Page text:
me." Sounds of crying. "I didn't wake them up, so the men at the
funeral home cut them up. Now they're dead."
"How do you know, Jenny?"
"Because, after they died, they came and told me."
Fredrick listened to the tape for twenty minutes, rewinding portions
of it when he felt the need to be clear about what was said. He didn't
believe it, not one bit of it, but it still raised gooseflesh along his
"Scarier than hell, right?" asked Caulley as he opened the door to
leave the office. She was leaning against the wall, just leaning there,
and Fredrick was reminded strangely of Sandford at the funeral home.
There was some sort of commonality between the two of them, both calm
in their own little worlds set aside from the otherness of what seemed
to be going on around them.
He stared for a moment, almost wanting to nod in agreement, but
knowing that to do so would make him a part of the shared madness of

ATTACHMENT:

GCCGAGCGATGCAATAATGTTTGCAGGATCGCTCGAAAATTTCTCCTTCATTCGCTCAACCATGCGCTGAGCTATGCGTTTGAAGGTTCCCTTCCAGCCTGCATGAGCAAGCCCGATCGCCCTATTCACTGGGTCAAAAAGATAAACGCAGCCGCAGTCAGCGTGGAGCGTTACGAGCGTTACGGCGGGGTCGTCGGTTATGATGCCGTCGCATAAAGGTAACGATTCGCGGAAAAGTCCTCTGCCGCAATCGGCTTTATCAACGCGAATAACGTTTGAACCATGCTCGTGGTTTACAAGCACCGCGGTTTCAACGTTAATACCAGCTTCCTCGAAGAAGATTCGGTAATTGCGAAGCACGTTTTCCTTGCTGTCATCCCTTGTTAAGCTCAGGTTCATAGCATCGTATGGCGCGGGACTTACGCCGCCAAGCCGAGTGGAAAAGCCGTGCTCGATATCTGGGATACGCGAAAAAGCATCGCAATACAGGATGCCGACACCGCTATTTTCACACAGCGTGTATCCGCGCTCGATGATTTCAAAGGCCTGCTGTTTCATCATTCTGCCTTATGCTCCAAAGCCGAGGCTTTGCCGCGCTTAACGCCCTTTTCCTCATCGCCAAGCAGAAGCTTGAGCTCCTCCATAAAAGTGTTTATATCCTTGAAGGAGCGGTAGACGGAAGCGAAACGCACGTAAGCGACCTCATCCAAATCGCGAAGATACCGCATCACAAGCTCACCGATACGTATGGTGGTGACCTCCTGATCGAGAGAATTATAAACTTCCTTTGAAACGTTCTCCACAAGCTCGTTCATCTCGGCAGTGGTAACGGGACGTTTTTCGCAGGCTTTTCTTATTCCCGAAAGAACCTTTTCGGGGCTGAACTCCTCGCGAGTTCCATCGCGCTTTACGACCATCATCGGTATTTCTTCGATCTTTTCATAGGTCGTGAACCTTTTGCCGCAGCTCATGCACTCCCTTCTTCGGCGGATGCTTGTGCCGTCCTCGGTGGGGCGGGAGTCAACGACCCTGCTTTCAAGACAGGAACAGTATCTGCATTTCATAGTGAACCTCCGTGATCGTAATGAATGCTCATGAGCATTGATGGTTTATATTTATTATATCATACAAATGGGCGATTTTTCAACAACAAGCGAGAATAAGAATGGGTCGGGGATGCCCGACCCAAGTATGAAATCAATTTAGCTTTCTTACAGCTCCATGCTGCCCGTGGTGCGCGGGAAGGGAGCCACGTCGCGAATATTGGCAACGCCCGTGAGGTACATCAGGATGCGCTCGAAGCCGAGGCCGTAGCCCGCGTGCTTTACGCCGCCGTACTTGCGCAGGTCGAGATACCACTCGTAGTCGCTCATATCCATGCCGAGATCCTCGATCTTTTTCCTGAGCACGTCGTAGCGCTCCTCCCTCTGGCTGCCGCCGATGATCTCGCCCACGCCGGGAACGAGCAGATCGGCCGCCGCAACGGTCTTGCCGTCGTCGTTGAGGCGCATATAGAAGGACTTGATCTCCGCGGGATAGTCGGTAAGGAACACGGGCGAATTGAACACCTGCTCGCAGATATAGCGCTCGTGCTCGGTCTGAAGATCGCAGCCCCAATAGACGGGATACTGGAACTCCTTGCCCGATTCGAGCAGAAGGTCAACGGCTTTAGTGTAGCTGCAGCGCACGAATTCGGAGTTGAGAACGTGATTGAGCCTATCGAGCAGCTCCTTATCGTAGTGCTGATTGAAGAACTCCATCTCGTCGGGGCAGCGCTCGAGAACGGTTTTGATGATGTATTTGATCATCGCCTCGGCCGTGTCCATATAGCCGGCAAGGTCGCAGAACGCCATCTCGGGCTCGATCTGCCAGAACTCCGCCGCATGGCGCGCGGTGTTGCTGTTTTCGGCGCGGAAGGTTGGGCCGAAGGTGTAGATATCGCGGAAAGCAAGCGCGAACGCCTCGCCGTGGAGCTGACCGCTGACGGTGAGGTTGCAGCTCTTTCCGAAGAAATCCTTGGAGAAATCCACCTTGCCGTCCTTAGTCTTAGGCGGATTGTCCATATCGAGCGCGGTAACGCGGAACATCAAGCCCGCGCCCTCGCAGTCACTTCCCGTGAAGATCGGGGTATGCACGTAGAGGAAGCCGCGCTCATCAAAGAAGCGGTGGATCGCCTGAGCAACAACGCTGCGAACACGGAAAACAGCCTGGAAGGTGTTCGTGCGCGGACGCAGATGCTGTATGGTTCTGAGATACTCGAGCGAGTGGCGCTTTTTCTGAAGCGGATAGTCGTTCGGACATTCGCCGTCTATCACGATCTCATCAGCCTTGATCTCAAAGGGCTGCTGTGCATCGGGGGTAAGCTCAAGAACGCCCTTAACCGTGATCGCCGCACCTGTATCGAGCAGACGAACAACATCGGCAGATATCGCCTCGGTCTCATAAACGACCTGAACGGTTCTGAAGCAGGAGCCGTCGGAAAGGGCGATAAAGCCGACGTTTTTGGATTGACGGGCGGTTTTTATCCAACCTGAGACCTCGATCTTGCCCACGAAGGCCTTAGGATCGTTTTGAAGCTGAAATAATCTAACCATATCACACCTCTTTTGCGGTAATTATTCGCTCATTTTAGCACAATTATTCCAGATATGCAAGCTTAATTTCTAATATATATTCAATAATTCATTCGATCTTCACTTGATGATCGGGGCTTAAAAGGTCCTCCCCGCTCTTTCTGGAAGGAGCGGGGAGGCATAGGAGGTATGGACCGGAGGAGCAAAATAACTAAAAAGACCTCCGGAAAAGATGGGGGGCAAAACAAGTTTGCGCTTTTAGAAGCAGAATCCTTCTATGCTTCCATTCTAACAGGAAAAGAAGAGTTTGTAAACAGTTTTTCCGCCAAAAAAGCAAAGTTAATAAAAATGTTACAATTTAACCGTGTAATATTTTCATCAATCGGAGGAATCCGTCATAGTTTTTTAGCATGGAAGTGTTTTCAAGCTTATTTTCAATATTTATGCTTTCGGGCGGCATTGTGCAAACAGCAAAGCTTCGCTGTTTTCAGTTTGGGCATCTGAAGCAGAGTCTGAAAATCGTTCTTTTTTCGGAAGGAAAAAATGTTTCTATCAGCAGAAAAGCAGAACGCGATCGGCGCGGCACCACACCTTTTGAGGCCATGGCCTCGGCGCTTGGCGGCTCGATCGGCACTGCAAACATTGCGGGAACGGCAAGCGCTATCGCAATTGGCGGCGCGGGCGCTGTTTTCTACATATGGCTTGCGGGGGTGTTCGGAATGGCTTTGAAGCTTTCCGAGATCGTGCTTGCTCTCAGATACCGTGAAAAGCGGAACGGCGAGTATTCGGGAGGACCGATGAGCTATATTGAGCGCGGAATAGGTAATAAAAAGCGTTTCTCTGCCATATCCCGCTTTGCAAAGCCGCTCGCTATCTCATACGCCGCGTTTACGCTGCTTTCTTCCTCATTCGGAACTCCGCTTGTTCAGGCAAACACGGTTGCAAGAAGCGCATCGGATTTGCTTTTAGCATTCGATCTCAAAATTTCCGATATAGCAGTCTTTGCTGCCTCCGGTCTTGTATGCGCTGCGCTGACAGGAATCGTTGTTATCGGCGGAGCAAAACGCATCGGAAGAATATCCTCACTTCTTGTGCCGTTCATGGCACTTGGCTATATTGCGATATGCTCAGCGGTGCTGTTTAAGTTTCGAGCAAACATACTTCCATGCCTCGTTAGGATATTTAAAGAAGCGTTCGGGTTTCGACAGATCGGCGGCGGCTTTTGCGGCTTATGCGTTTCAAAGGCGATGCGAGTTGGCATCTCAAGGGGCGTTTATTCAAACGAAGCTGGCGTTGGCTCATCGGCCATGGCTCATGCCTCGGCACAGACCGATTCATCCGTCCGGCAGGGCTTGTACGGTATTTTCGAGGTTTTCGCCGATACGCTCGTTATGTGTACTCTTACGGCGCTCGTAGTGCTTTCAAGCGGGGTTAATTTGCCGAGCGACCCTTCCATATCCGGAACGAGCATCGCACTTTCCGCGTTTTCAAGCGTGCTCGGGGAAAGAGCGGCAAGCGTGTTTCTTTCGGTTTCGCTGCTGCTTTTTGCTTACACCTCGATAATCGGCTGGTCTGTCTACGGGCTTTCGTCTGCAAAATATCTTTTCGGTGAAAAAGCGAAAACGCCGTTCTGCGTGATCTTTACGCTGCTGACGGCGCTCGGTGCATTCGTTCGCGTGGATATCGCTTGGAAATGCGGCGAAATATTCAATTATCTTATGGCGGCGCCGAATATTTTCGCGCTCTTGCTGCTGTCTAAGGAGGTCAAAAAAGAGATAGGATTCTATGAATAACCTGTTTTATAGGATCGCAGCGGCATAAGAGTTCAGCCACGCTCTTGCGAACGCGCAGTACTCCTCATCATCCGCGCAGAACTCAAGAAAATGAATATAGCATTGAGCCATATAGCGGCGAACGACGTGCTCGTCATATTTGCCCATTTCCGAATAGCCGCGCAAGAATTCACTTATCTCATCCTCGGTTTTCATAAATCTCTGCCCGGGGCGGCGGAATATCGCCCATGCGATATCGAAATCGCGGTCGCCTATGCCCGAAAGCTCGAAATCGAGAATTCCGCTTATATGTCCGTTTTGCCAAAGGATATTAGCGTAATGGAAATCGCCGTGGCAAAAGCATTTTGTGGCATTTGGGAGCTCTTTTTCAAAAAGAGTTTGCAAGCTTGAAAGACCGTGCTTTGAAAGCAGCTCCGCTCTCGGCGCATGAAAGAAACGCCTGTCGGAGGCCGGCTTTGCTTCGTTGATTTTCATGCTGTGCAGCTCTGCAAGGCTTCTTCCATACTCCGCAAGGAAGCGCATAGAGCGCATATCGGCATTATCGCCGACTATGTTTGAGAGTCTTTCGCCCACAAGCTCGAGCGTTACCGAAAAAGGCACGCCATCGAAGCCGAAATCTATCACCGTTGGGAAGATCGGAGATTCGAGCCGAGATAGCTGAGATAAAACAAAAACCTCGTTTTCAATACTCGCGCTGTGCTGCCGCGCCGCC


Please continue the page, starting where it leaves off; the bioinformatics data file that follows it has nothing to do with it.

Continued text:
these people. He debated for a heartbeat longer, then grunted
"I have to ask you again whether or not you believe the girl," he
Caulley smiled. "You know as well as I do that it doesn't really
matter what I believe," she replied. "What's done is done. There are an
awful lot of people who probably shouldn't believe things like this who
wanted it all to just go away. If you're concerned about it, I don't
think they intended to try to make you a scapegoat for anything - they
just wanted the job done and they didn't want to do it themselves. Now
they can sleep easier knowing that what needed to be accomplished was
Fredrick nodded slowly, then rubbed his eyes.
Caulley stood out from the wall and leaned toward Fredrick. "Hey, you
want to get a cup of coffee?"
"Yeah, I guess I could use a cup," he said. Then he stopped and looked
at Caulley suspiciously. Caulley raised an eyebrow, as if she could
read Fredrick's mind.
"It isn't like it was a pass or anything," she said with a laugh in
Fredrick smiled back with real humor. "You sure?"
"Positive," she nodded, smiling even more broadly. "Don't you know? We
don't do things like that around here. How long have you lived in Sigil